"I hopped in a taxi and got to A&E around 3am. Luckily one of my medics was on that night and he said the fluid build-up was normal. So he tidied me up and re-stitched me. I got back to the hotel around 7am in the morning and met the others for breakfast. One of them said: 'Oh Sammy, were you out clubbing on the sly last night, late?' and I said 'No, No. Why?' And he said: 'How come you have a nightclub wristband on?' That blew my cover! I'd forgotten to take the hospital band off. So I had to come clean with my friends, which turned out to be a godsend.
"But it was still Christmas and there were still all the festivities to be dealt with. I had to go to all the functions and parties with this little drain-bag attached to my side. If I was dancing, I would pull away from my dance partner so they couldn't feel it. On New Year's Day, there was a very interesting mix of people and I came face to face with one of my favourite rock stars. He put his arms round me and I realised his hand was on my draining bag!"
"Were ya scarlet?" I joked.
"I was," she said, with laugh. "I just looked at him like a rabbit in the headlights and said I need to go to the bathroom and bolted. He must have thought I was mad."
Eventually Sammy had to go back to her oncologist to get a prognosis.
"The big fear was as I'm self-employed, how is this going to affect my business? I was facing into a year of chemo, so the first thing I did when I got home was set up a meeting with the staff and legal team. During treatment I made a great friend – a chemo buddy. She had a very senior role in a very big company and no one knew. She worked her way through it, not even her children knew. She was very pretty and fair and had a very realistic wig. I made up my mind that as I was dark, and was going to lose my eyebrows and eye lashes, I would not be able to hide it."
"I remember going with you to get your wigs and when you shaved your hair off," I reminded her. "You got two wigs, one was big hair, Dolly Parton style and one was Uma Thurman Pulp Fiction style. But you rarely wore them."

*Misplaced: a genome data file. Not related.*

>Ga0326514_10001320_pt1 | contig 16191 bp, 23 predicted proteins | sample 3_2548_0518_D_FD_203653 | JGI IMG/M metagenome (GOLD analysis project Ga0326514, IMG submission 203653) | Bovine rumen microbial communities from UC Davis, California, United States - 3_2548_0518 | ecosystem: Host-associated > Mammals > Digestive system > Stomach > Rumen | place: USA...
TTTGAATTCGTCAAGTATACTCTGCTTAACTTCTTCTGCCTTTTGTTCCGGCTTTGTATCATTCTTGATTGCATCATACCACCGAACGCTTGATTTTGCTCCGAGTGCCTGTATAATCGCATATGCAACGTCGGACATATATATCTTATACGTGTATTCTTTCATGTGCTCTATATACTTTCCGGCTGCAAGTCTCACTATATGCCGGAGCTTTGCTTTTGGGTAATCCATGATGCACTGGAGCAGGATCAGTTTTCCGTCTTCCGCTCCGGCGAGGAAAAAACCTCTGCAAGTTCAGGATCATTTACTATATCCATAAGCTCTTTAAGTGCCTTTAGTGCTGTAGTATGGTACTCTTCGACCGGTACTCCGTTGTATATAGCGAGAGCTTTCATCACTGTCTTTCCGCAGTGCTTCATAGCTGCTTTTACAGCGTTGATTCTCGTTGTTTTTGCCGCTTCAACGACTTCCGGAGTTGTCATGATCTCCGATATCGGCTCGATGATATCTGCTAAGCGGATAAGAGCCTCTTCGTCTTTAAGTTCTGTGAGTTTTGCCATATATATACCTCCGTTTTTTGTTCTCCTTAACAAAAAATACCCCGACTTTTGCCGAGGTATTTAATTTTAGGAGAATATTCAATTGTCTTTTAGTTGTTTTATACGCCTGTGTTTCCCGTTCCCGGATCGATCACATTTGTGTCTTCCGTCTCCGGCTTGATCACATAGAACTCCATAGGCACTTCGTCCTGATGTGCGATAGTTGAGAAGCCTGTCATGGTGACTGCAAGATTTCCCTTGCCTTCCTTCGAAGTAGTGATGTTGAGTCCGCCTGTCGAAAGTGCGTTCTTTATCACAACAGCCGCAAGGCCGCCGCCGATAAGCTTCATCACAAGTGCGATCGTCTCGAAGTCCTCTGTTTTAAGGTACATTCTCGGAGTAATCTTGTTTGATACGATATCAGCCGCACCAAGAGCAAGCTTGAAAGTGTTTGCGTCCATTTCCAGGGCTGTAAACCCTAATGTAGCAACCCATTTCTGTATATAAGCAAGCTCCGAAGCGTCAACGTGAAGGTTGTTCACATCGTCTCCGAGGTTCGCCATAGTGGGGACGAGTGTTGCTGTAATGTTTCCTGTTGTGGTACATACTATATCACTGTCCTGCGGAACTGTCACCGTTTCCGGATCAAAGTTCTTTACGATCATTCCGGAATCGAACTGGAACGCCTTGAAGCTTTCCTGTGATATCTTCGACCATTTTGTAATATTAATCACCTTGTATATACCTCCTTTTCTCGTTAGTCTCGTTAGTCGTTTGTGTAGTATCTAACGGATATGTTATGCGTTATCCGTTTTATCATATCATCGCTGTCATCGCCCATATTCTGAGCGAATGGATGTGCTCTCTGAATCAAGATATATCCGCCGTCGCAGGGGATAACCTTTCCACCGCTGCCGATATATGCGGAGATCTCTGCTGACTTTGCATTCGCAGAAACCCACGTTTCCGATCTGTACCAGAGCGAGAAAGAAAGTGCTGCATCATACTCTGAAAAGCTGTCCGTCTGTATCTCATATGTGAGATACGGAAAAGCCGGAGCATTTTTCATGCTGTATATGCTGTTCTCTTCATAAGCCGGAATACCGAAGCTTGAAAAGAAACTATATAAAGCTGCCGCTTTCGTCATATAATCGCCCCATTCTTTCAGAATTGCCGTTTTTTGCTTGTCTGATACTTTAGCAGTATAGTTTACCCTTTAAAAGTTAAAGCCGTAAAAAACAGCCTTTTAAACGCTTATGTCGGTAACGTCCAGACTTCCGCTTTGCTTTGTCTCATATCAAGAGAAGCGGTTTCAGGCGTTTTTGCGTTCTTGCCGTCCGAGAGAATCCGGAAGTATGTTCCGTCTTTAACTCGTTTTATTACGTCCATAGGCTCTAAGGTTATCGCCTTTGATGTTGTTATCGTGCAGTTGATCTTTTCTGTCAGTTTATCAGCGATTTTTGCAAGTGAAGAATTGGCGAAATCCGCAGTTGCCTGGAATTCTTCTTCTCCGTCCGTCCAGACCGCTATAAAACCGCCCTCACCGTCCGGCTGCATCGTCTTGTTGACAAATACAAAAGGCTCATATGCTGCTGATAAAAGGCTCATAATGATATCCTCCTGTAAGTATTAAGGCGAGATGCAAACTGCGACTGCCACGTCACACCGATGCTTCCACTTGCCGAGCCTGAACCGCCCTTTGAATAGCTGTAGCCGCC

"I wore one of those wigs – the big, long-haired one – for MasterChef," she said. "And every time I put my head forward, the wig fell forward and into the food."
"Look," she said. "You know when you start chemo, you are going to lose your hair, but it won't all fall out in one go. It will fall out bit by bit. So at the start, I cut my hair off in a ponytail and sent it to Locks of Love – they make wigs for children who have lost their hair for all sorts of reasons. Your hair has to be 16 inches long for them to be able to use it and mine was 18 inches, so I put it in a black bow in a Jo Malone box. It weighed over a pound, it was the quickest weight loss I ever had."
She was quiet for a moment and then told me that she had to take a few days out of chemo twice – for very different reasons. Once was for MasterChef. "The other time was when I wanted to go and see my mother. She was very ill with dementia in the south of France. So I went to see her and never told her. I mean I couldn't; she was in her paranoid stage. It's awful when you get to that stage, so no point giving her something else to worry about. I spent some time with her and said my goodbyes. She was dying. Then I resumed treatment and I never saw her again."
"Did you ever feel," I asked, "Oh crap, I might be following her soon? Or I wish I could tell her so she could just be a mom and comfort me as mothers do?"
"No, I never thought I might be following her, never! Mum grew up a war baby and was always very stoic about things, she just got on with things. That's probably where I got my practicality from."
Sammy gives only one piece of advice. If you are feeling poorly, get yourself medically checked, because with cancer, early diagnosis is everything. She mentioned that Daffodil Day is coming up on Friday, March 28, "so give a thought to the Irish Cancer Society. The next 10 years in cancer treatment are going to be very interesting as so many new treatments are going to come out ... the advancement will be astonishing.
"Remember, the consultants would rather see 100 people and send them away saying you're fine than one person dying through not catching something in time. Mine was caught at that early point. If I hadn't done anything about it for another three to six months, it would probably be very different.
"If my American friend hadn't the will to tell me what he did when he was dumping me, it might not have worked out like it did in the end?" She laughed.
"A bit of a crap way to find out, if you put it like that, though," I said.
"Maybe but ... I'm here!"